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Drugs Addiction

Drugs Addiction

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It is the document about addiction of drugs. The presentation is also available about this. Check it..
It is the document about addiction of drugs. The presentation is also available about this. Check it..

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Published by: Khawaja Naveed Haider on Dec 19, 2009
Copyright:Attribution Non-commercial


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Submitted To:Mohammed Azhar PervaizDate: November 16, 2007
Drugs Addiction
Drug addiction is a condition characterized by compulsive drug intake, craving andseeking, despite what the majority of society may perceive as the negative consequencesassociated with drug use.Although being addicted implies drug dependence, it is possible to be dependent on adrug without being addicted. People that take drugs to treat diseases and disorders,which interfere with their ability to function, may experience improvement of theircondition.Such persons are dependent on the drug, but are not addicted. One is addicted, ratherthan merely dependent, if one exhibits compulsive behavior towards the drug and hasdifficulty quitting it. To qualify as being dependent a person must Take a drug regularlyExperience unpleasant symptoms if discontinued, which makes stopping difficult.Substance abuse can occur with or without dependency, and with or without addiction.Substance abuse is any use of a substance, which causes more harm than good.
History Of Drugs:
 The phenomenon of drug addiction has occurred to some degree throughout recordedhistory, though modern agricultural practices, improvements in access to drugs,advancements in biochemistry, and dramatic increases in the recommendation of drugusage by clinical practitioners have exacerbated the problem significantly in the 20thcentury. Improved means of active biological agent manufacture and the introduction of synthetic compounds, such as methamphetamine are also factors contributing to drugaddiction.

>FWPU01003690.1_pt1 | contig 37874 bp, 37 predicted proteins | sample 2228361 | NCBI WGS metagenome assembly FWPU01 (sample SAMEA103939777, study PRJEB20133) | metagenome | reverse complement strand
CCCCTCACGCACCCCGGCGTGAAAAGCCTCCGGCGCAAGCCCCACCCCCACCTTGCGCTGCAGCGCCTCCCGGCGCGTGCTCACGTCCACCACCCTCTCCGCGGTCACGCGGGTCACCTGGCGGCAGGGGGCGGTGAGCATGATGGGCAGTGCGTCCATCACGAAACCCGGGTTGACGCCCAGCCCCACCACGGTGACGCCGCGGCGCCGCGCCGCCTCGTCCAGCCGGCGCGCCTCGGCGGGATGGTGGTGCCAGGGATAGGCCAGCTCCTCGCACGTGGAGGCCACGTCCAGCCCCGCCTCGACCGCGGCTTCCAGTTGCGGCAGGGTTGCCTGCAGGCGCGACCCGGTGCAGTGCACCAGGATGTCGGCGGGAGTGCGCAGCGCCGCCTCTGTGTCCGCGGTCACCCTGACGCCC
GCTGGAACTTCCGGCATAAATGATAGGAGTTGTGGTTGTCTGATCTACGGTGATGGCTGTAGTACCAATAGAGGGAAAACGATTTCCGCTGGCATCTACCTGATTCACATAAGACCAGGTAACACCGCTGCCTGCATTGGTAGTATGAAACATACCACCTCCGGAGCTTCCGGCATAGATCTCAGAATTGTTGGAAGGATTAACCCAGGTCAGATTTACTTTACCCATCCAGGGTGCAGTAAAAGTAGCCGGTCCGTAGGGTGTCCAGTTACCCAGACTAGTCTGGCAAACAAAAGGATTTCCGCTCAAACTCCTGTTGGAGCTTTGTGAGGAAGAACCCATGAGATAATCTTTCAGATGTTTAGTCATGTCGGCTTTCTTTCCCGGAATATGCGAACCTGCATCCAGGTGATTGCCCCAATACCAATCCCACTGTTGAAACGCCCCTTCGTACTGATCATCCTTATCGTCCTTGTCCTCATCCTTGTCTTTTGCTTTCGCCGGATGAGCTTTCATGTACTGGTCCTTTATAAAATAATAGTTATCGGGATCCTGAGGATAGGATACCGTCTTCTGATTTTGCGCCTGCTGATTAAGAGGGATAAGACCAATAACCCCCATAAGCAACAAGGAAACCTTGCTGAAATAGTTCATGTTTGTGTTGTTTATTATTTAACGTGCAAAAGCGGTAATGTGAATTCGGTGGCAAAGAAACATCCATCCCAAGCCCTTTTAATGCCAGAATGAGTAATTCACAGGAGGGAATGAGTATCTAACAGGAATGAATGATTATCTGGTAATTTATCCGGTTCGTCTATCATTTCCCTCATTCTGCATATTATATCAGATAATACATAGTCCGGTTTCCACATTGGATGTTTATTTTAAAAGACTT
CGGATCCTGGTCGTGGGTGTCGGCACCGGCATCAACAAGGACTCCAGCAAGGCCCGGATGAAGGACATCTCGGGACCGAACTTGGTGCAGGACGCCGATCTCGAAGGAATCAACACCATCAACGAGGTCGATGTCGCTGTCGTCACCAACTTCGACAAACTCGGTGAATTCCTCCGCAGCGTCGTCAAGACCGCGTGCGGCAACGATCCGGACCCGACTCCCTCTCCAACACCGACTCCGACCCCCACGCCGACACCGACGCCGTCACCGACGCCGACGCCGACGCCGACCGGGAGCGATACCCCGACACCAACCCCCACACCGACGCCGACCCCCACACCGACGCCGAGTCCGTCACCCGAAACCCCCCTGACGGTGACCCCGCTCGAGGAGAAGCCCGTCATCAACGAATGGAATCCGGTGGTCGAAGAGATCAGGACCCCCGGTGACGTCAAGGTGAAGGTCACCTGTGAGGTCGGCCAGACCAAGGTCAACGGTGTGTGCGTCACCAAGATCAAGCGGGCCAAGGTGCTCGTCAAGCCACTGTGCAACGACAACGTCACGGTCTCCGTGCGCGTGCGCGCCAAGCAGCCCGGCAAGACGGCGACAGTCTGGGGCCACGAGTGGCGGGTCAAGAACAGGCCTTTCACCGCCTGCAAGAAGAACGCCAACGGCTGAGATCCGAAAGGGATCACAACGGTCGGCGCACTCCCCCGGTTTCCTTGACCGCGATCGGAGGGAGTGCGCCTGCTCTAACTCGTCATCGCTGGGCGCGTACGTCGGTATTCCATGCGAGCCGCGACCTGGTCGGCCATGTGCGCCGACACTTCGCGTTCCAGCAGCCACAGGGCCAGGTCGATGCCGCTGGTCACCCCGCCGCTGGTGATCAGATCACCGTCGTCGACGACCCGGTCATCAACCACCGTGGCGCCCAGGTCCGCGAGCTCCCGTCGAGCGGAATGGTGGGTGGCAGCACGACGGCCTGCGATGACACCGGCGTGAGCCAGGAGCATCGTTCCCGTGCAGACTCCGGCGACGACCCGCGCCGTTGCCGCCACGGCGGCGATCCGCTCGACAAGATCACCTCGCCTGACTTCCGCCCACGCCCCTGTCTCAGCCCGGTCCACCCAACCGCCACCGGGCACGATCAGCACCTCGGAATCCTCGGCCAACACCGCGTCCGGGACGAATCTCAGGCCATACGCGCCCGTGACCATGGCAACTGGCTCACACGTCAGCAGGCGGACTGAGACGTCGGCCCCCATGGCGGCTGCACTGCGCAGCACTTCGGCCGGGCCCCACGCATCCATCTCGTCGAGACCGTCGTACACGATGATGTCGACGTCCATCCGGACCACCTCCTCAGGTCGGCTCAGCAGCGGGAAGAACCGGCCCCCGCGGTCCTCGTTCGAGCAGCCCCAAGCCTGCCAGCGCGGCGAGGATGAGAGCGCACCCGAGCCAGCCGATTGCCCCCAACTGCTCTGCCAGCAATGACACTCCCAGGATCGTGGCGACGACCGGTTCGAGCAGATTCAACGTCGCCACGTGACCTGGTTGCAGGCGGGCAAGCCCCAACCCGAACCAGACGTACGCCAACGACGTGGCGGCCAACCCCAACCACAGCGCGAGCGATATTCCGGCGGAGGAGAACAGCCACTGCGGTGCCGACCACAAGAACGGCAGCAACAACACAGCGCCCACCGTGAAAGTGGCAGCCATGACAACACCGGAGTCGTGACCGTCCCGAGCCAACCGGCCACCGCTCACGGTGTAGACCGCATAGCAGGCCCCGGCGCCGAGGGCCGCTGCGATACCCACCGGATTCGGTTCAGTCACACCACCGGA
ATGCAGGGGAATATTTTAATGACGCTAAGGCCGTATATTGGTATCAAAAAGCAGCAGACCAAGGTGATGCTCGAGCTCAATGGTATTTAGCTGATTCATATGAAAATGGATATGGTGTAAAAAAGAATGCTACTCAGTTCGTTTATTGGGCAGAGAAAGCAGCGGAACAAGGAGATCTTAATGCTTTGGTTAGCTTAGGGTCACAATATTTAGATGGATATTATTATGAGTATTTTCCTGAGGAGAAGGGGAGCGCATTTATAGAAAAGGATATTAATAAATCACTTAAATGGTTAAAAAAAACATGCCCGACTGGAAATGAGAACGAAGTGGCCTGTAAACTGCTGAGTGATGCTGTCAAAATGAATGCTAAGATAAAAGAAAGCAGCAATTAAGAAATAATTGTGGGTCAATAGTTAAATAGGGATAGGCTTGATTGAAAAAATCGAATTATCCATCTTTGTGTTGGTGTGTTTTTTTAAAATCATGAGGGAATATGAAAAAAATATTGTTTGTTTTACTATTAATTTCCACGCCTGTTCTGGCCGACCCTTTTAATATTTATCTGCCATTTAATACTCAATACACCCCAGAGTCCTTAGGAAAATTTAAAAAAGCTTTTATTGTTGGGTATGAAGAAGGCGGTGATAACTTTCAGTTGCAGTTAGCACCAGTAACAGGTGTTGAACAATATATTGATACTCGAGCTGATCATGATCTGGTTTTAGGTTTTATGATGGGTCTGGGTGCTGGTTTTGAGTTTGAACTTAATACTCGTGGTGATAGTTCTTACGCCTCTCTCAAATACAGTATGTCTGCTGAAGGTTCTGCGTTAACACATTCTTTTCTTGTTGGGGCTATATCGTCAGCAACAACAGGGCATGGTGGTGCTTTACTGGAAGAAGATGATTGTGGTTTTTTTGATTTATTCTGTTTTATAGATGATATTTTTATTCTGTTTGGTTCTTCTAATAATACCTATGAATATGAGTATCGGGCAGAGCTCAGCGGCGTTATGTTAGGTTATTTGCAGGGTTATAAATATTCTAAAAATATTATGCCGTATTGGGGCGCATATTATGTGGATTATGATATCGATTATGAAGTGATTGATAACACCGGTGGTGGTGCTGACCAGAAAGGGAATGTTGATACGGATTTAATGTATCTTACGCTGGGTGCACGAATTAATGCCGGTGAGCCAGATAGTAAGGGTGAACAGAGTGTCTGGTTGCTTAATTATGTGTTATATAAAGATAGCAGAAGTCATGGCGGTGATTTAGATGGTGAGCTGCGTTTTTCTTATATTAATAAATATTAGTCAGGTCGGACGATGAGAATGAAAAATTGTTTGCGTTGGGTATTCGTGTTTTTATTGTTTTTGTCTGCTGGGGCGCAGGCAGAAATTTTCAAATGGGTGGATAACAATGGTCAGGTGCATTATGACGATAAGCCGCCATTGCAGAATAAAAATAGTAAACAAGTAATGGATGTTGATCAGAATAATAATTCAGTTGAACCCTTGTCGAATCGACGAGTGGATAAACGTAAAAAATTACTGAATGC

Components Of Drugs:
Drug addiction has two components: physical dependency, and psychologicaldependency. Physical dependency occurs when a drug has been used habitually and thebody has become accustomed to its effects. The person must then continue to use thedrug in order to feel normal, or its absence will trigger the symptoms of withdrawal.Psychological dependency occurs when a drug has been used habitually and the mindhas become emotionally reliant on its effects, either to elicit pleasure or relieve pain, anddoes not feel capable of functioning without it. Its absence produces intense cravings,which are often brought on or magnified by stress. A dependent person may have eitheraspects of dependency or both."Chipping" is also a term used to describe a pattern of drug use in which the user is notphysically dependent and sustains 'controlled use' of a drug. This is done by avoidinginfluences that reinforce dependence, such that the drug is used for relaxation and not forescape. This is similar to the medical term 'recreational substance use'.
Addictive Nature: